Recurse Center

What we mean when we say “hacker”

What do you think of when you hear the word “hacker?” If you’re like many people, you think of a 20-something white guy hunched over his computer, intently working alone at 4am, surrounded by darkness and empty soda cans.

That’s the popular culture view of a hacker, but that’s not at all what we want in potential Hacker Schoolers. Here’s what we mean by the word “hacker”:

Someone who is intellectually curious. Hackers enjoy tinkering and understanding how things work. They revel in going deeper into things, and love asking questions: How can I make my code easier to debug? What is making my program slow? How does this work?

Someone who enjoys programming. We spend most of our time at Hacker School programming, there aren’t grades or tests to make you study, and you don’t get a degree or certificate for doing Hacker School, so it’s important that you like coding.

We used to say applicants must “love” programming, but we’ve learned that was a mistake. While it sounds good, it doesn’t actually describe what we care about, and it was dissuading qualified people from applying.

In fact, many of our best students have said they almost didn’t apply because they worried they didn’t love programming enough. Hacker School alum David Peter expressed this fear perfectly:

One of the questions in the interview was, “Do you love programming?” I said yes, because I loved it more than most people I knew. But was it love? I enjoyed writing and drawing equally, if not more. After Hacker School, I’m revisiting these hobbies. Programming wasn’t my first love.“

(You should read David’s entire post if you haven’t already. It’s moving.)

In reality, we just want people who enjoy programming, and who are serious about improving in a focused way. You should like programming enough that the prospect of spending three months getting better at it sounds like fun and not a chore.

If you like feeling your brain stretch as you understand a new concept, or take pride in making your code more concise and elegant, or delight in building things, you’re probably a good fit for Hacker School.

Someone who enjoys sharing what she learns with others. The most respected hackers are those who have built or discovered great things and shared them with the world. At Hacker School, everyone writes free and open source software, and everyone both learns from and teaches everyone else.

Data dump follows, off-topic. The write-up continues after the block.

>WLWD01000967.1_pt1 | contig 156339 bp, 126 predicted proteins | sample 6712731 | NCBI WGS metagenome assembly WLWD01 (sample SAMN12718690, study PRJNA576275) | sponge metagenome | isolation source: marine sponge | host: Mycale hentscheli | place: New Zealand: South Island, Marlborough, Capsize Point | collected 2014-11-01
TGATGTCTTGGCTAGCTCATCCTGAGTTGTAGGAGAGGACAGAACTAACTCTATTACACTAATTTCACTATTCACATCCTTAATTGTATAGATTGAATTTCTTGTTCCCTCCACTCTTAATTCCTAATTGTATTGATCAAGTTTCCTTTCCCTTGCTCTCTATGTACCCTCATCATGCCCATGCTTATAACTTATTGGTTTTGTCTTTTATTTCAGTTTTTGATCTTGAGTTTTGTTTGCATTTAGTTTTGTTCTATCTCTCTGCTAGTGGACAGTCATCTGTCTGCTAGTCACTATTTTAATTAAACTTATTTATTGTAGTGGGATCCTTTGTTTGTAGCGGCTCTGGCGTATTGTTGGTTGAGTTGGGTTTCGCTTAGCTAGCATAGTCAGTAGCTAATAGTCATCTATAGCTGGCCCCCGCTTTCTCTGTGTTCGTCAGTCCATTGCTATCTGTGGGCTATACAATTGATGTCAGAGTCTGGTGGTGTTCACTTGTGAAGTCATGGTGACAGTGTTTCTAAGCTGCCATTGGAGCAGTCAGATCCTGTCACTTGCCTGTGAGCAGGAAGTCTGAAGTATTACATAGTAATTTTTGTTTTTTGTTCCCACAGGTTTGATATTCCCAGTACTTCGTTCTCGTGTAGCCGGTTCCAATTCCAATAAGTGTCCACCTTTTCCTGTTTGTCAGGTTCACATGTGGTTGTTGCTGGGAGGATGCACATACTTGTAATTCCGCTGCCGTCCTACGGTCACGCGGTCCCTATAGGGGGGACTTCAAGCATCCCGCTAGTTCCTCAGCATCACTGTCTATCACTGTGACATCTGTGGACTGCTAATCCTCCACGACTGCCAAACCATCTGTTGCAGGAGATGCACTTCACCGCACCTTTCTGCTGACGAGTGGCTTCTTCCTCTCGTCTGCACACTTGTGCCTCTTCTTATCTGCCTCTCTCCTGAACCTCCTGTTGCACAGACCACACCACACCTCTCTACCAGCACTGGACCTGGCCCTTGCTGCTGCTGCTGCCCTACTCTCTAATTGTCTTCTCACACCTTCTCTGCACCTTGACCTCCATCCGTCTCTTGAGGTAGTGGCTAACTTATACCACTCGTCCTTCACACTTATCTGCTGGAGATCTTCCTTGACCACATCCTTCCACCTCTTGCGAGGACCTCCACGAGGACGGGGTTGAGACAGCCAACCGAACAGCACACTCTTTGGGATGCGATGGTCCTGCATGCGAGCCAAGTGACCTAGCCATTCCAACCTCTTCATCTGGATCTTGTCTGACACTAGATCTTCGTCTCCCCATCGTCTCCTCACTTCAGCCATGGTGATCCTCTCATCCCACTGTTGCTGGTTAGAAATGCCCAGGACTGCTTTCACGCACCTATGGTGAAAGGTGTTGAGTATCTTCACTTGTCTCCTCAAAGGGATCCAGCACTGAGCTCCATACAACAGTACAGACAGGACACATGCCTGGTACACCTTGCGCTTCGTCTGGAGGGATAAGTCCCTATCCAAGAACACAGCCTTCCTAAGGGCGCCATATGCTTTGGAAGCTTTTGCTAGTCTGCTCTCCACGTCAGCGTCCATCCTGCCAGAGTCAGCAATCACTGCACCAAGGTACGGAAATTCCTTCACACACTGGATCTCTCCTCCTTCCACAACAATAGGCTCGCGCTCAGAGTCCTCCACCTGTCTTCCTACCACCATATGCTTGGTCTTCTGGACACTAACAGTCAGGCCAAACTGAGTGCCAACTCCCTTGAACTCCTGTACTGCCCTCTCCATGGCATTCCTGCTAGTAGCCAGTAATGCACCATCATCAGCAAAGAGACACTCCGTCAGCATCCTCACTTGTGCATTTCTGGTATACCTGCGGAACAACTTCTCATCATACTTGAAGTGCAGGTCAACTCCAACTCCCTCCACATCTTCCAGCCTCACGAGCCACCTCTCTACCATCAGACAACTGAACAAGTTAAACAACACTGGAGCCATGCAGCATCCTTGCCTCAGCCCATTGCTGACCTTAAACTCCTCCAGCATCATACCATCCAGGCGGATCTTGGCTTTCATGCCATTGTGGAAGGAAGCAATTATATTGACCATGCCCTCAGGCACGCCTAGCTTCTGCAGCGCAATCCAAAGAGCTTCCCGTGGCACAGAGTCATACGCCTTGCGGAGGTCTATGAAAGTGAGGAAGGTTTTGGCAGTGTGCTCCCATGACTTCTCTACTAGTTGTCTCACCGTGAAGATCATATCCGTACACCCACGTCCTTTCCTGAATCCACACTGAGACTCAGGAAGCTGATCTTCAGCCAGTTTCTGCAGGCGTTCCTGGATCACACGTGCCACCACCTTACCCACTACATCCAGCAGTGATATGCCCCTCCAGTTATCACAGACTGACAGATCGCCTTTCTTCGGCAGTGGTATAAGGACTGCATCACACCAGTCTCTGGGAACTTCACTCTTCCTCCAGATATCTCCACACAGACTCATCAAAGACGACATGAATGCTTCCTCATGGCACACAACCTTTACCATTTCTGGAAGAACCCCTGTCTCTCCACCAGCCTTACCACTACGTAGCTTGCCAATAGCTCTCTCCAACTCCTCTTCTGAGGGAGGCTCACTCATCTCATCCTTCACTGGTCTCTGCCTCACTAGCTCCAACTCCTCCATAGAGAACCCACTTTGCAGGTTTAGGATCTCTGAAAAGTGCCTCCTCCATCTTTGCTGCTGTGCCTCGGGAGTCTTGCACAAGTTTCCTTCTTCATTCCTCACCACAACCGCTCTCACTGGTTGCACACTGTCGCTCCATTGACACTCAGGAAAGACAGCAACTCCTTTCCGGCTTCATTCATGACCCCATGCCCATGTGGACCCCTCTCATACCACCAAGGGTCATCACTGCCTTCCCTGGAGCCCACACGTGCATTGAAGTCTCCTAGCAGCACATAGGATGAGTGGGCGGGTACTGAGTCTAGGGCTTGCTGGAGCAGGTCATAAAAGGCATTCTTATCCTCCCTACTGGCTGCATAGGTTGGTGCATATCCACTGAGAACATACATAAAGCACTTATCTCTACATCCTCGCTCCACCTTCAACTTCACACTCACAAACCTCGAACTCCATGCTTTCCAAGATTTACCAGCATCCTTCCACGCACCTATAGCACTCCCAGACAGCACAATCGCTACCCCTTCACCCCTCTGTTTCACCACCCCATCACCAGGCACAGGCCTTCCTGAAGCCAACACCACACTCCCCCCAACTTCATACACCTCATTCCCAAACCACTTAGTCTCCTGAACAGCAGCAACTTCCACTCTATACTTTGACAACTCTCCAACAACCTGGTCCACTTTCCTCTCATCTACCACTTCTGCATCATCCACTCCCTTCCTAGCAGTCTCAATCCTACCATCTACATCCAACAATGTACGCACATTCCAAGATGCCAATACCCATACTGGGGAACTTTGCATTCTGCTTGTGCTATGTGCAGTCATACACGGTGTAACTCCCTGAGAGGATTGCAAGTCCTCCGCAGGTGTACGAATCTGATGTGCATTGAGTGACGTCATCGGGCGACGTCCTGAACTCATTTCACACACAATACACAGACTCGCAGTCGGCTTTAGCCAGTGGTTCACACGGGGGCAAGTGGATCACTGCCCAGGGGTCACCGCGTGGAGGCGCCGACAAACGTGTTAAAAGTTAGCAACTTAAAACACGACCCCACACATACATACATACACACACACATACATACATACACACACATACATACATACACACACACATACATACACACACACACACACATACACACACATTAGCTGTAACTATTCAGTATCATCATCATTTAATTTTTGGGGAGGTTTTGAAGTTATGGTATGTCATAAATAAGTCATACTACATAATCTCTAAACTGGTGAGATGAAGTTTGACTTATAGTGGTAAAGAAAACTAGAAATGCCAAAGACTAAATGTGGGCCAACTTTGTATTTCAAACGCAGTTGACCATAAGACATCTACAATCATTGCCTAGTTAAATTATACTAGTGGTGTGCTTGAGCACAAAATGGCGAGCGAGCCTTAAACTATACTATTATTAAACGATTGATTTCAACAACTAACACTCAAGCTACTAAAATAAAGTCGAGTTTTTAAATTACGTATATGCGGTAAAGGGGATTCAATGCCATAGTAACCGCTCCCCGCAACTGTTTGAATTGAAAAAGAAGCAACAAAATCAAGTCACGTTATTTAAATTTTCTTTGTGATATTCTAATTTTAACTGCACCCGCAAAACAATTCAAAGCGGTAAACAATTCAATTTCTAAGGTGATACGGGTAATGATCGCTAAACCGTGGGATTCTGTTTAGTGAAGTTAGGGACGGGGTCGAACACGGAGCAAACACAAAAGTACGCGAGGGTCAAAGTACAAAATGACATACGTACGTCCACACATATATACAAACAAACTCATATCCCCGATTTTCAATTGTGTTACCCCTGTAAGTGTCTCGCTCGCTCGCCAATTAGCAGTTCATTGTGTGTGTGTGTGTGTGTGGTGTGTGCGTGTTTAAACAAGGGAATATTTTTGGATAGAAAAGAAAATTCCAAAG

Someone who is friendly and communicates well. This is especially important for Hacker School, since we spend three months working closely together. If you can’t communicate effectively, it’s both hard to ask for help and to help others.

Now here’s what we don’t care about

You don’t need to have a lot of programming experience. While not every programmer is in a place where Hacker School makes sense, you don’t need to have started your own open source projects or mastered two programming languages to be an awesome Hacker Schooler. If you’re at the point where you can write simple programs from scratch, you’ve probably got enough experience.

The lower bound for experience for students who have successfully done Hacker School seems to be about two months. That is, we’ve had exceptional students who have come to Hacker School with as little as two months of programming experience and who have done enormously well. We don’t think there’s an upper bound for experience.

You don’t need to only care about programming. If you thought Hacker School wasn’t for you because you don’t spend all your time programming, don’t worry. While all Hacker Schoolers enjoy programming, we also like lots of other things, from ballroom dancing to dumpling tours. You don’t need to be single-mindedly obsessed with programming to excel at Hacker School.

You don’t need to have the superficial trappings commonly associated with hackers. None of that stuff matters at Hacker School. The factors that determine if people are good Hacker Schoolers have nothing to do with how they look or other superficial attributes, and everything to do with being a thoughtful, curious person who enjoys programming and wants to focus on improving.

If you enjoy programming and want to spend three, focused months getting better in a diverse and supportive environment, we want you at Hacker School.